During baseline, RhoA activation at any given point in the cell was low and oscillatory in nature, primarily located in the outer peri-nuclear region.
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S1P treatment significantly increased RhoA activity, shifting the maximal activity primarily near cell borders Fig 7 and S1 Movie. The data suggest that S1P elicits a specific spatiotemporal activation of RhoA near the borders in order to promote enhanced endothelial barrier function.
The entire time course can be viewed in S1 Movie. The results show that S1P rapidly increased MLC-2 phosphorylation within 1 min, demonstrating a peak at 10 min that returned to baseline level by 30 min. Each image represents three replicates for each time point. Quantification of phosphorylated MLC-2 intensity for each time point. Both RhoA activation and MLC-2 phosphorylation has been implicated in the reorganization of the actin cytoskeleton and formation of focal adhesions [ 33 ].
We tested if the role of RhoA in the formation of actin fibers and vinculin-containing focal adhesions near intercellular junctions, Pretreatment with Rhosin and Y16 abrogated S1P-induced F-actin and vinculin recruitment to the cell periphery Fig 9. These data suggest that S1P-induced F-actin and vinculin assembly at the cell periphery involves RhoA activation. The results showed that S1P increases F-actin and vinculin labeling in the peripheral areas of cells 10 min after the addition of S1P.
The inhibitors alone had no impact. All images are representative of 3 separate experiments. We were initially surprised by these results based on the well-established role of Rac1 in maintaining baseline endothelial barrier function [ 17 , 18 ] and reports that have suggested its role in S1P-induced enhancement of the endothelial barrier [ 12 , 34 ].
However, closer investigation of the literature revealed that the data directly supporting the role of Rac1 in S1P-induced endothelial barrier enhancement were quite limited. To our knowledge there have been no previous investigations that rigorously coupled siRNA knockdown of Rac1, DN Rac1 expression, and pharmacologic strategies all in one model to test the role of Rac1 in S1P-induced endothelial barrier enhancement.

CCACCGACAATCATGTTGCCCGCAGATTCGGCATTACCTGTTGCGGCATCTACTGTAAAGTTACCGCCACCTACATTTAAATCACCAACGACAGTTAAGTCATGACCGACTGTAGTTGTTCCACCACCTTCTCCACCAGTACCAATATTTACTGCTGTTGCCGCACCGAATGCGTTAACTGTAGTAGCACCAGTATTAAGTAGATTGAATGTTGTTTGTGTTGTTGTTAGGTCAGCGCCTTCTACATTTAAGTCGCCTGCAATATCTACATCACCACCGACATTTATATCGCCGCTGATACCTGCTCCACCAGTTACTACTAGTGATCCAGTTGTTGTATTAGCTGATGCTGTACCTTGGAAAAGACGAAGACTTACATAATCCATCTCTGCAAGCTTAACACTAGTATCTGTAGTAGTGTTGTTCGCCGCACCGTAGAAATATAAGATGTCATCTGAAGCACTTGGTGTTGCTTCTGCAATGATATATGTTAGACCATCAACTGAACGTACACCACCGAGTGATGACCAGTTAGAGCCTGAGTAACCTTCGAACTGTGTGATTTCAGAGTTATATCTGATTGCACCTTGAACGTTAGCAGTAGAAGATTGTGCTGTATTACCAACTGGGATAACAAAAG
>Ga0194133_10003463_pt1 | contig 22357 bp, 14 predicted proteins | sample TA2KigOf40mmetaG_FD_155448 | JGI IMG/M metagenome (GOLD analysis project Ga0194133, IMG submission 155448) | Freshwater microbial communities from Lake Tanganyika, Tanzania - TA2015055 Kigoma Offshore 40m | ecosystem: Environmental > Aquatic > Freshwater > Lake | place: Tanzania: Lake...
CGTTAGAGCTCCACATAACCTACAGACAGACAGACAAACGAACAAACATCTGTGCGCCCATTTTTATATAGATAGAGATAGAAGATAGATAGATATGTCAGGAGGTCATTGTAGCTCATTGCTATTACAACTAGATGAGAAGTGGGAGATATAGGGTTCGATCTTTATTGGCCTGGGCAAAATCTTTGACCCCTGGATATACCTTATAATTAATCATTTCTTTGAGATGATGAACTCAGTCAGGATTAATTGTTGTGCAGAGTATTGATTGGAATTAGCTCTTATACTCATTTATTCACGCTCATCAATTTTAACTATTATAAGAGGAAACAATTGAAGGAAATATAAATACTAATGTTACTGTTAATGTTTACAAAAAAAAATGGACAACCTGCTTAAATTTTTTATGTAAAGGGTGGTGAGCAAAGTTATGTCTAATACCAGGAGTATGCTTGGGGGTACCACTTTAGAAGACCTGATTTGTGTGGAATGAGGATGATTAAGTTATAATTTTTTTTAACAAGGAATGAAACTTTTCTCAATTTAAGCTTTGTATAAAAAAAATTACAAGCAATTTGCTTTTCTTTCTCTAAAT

To understand discrepancies between our study and reports in the literature, it is important to discuss the time course of the endothelial barrier response to S1P. Our current results indicate that all concentrations of S1P tested 0. Other groups have reported similar results [ 15 , 31 , 38 ]. It is clear that different S1P concentrations have distinct impacts on whether the initial endothelial barrier enhancement is sustained. While this study focused mainly on the mechanism responsible for the early stage endothelial barrier enhancement by S1P, a potential limitation is that higher concentrations of S1P may activate additional receptor subtypes and differentially affect Rho family small GTPases, or stimulate additional signals, resulting in a less sustained response and eventual reduction in barrier function, explaining the findings reported in other studies [ 31 , 37 ].
We confirmed that Rac1 is critical for baseline barrier integrity, as shown by other investigators [ 19 , 39 ]. However, we found no evidence that inhibition of Rac1 activation, whether by pharmacologic agents, overexpression of dominant-negative Rac1, or depletion of Rac1 with siRNA, could inhibit S1P-induced barrier enhancement. Possible explanations for the differences between the current study and previous reports are the use of different endothelial cell types and experimental conditions [ 28 ].
In that study, normalized data were presented, less frequent time points were obtained, and a different detection system Ussing chamber method was used to determine TER, which is less sensitive than ECIS [ 29 ], With the less frequent time points measured, it is possible that the initial peak increase in TER caused by S1P was missed.
However, it is difficult to compare these results with ours as only one single time point was shown and it is unclear whether NSC had any impact on the baseline barrier function. These data indicate reductions in barrier function elicited by inhibition of Rac1 must be taken into consideration in the overall data analysis. Based on the current data, we think that the rapid, S1P-induced, early rise in TER occurs independently of Rac1 activation. The apparent discrepancy of our data from reports in the literature may be summarized by differences in the time points of data collected, whether baseline changes are reported, and perhaps to some extent the endothelial cell types or other experimental conditions.
A current limitation is the lack of studies with Rac1 deletion or specific inhibition in intact postcapillary venules, which represents a future step that will help resolve this issue. Previously we showed that in addition to a transient Rac1 activation, RhoA activity was greatly increased and sustained for at least 10 min upon S1P treatment [ 12 ]. We observed that RhoA activity during our baseline measurements oscillates in the outer peri-nuclear regions.